Many races were canceled in 2020, which may make many people hesitate to register for any upcoming races in 2021. But, signing up will solidify your commitment and add purpose to your workouts to assure you are physically ready for the challenge. There’s nothing like registering and paying to add focus and determination to your workouts. So, get out your calendar and set your racing schedule – even if some events (early in the year) transition to virtual, you’ll still have something to focus on and it will keep you committed to training.

Focus on your nutrition

Regardless of the shutdowns, you can easily set goals to eat better. After indulging over the holidays, it’s easy to resolve to never drink alcohol again or never eat junk again. But listen, 97% of personal trainers indulge in treats so how do you expect to forever forbid them from your diet?

Instead of focusing on all the foods you can’t eat, instead set goals every day for the foods you need to consume to promote health such as, “Today, I have to eat 8 different vegetables or fruits” or “Today, I’ll drink a full glass of water before each meal”. If you’d like to cut down on your alcohol consumption, decide you’ll only drink a glass of wine on Fridays or Saturdays. If you’d like to commit to healthy nutrition, decide you’ll eat clean 5-6 days per week and allow yourself 1-2 free days each week to enjoy some of your favorite foods.

Move your body everyday

Moving creates energy. You feel better. It strengthens your immune system. It improves your mental health. Just do it. If you’re not doing any type of exercise right now, start with 10 minutes of walking and see where it takes you. Remove the question “Should I move my body today?” because the answer to that question should always be yes!

Plan for Setbacks

Your 2021 goals may suffer obstacles as they have in 2020. Don’t let any roadblocks set you back. Set your mind to expect obstacles and commit in advance to figuring out how to go over, around, under or through. If there’s a will, there’s always a way.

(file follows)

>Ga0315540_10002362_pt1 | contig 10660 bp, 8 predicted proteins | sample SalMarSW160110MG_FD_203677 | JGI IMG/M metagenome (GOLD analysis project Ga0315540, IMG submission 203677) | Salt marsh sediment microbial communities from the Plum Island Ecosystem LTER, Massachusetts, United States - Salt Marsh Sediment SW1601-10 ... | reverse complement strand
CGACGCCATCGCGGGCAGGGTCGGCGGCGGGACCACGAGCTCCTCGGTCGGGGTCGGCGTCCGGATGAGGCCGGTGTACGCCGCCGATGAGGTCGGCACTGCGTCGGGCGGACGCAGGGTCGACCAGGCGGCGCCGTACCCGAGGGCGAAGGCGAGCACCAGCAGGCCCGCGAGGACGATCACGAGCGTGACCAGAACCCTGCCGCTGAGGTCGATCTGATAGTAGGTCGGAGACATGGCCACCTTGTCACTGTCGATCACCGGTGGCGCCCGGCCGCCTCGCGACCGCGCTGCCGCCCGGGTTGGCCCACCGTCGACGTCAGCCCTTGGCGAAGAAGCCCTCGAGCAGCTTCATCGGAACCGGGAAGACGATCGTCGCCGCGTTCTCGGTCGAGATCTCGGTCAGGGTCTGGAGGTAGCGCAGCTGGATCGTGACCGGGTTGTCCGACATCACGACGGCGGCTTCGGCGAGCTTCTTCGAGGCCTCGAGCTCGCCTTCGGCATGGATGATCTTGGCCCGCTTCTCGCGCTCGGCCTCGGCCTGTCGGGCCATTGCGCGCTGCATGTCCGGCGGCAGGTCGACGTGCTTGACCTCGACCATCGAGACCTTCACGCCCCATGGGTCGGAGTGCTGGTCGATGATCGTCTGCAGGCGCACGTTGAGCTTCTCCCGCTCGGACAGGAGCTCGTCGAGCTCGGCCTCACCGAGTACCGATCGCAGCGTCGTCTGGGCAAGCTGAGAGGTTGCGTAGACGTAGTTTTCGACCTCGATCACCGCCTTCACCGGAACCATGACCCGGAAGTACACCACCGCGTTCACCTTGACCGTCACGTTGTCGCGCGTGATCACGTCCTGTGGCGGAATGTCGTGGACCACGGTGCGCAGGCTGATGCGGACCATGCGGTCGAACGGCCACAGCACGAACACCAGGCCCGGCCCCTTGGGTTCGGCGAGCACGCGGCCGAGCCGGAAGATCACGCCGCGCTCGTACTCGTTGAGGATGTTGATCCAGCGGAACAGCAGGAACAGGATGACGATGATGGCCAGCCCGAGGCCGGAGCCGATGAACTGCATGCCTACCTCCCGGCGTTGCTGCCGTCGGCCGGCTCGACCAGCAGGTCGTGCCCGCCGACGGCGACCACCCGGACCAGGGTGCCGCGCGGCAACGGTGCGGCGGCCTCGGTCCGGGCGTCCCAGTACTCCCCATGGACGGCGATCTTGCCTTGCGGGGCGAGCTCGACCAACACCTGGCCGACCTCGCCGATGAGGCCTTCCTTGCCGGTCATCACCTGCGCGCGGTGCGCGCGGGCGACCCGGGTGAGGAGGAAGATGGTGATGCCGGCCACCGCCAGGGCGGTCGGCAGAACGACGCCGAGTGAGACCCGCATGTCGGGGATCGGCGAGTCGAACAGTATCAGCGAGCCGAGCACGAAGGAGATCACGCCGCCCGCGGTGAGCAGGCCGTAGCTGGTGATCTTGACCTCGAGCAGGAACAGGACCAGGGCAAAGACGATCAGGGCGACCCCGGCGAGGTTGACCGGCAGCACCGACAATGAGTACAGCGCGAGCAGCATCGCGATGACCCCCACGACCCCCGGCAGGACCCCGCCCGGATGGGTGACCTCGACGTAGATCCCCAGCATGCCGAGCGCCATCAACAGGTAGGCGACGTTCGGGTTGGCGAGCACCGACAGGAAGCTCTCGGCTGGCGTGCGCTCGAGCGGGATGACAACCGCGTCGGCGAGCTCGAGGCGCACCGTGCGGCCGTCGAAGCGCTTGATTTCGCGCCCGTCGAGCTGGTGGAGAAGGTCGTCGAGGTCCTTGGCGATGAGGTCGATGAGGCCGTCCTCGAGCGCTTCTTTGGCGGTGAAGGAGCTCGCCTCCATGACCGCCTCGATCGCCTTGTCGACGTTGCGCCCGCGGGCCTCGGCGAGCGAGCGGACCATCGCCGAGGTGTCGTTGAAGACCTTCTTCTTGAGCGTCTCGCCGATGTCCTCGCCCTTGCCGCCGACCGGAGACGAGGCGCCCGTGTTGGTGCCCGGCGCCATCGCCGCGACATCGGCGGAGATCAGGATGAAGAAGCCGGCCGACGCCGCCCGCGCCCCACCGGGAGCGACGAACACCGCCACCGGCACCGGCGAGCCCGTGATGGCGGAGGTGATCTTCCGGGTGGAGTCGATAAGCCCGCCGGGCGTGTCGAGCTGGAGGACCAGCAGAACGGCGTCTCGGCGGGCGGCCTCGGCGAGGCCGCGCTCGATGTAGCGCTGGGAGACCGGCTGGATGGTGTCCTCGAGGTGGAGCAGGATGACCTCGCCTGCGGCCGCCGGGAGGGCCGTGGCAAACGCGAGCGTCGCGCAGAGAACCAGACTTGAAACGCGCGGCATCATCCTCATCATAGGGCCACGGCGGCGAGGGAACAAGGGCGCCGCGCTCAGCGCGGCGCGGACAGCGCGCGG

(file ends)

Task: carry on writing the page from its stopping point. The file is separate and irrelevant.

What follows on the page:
Learn from your 2020 experiences to create a better and stronger 2021!

Yours in health & fitness,
Sherri McMillan

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Sherri McMillan

Sherri McMillan

Sherri McMillan, holds a master's degree in exercise physiology and has been inspiring the world to adopt a fitness lifestyle for more than 33 years. She has received numerous industry awards including 2010 CanFitPro International Presenter of the Year, 2006 IDEA Fitness Director of the Year, 1998 IDEA Personal Trainer of the Year, 1998 CanFitPro Fitness Presenter of the Year and 2005/2006 ACE Fitness Educator of the Year - Runner up. She is a fitness trainer, fitness columnist for various magazines and newspapers, author of five books and manuals including "Go For Fit - the Winning Way to Fat Loss" and "Fit over Forty" and the featured presenter in various fitness DVDs. She has presented hundreds of workshops to thousands of fitness leaders throughout Canada, Australia, Mexico, Jamaica, New Zealand, Germany, England, Spain, South America, Asia and the U.S. She is the owner of Northwest Personal Training in downtown Vancouver, the founder of WHY Racing Events & WHY Community, participates in various community fundraisers and can be found running, biking, or hiking around the community. Find more information at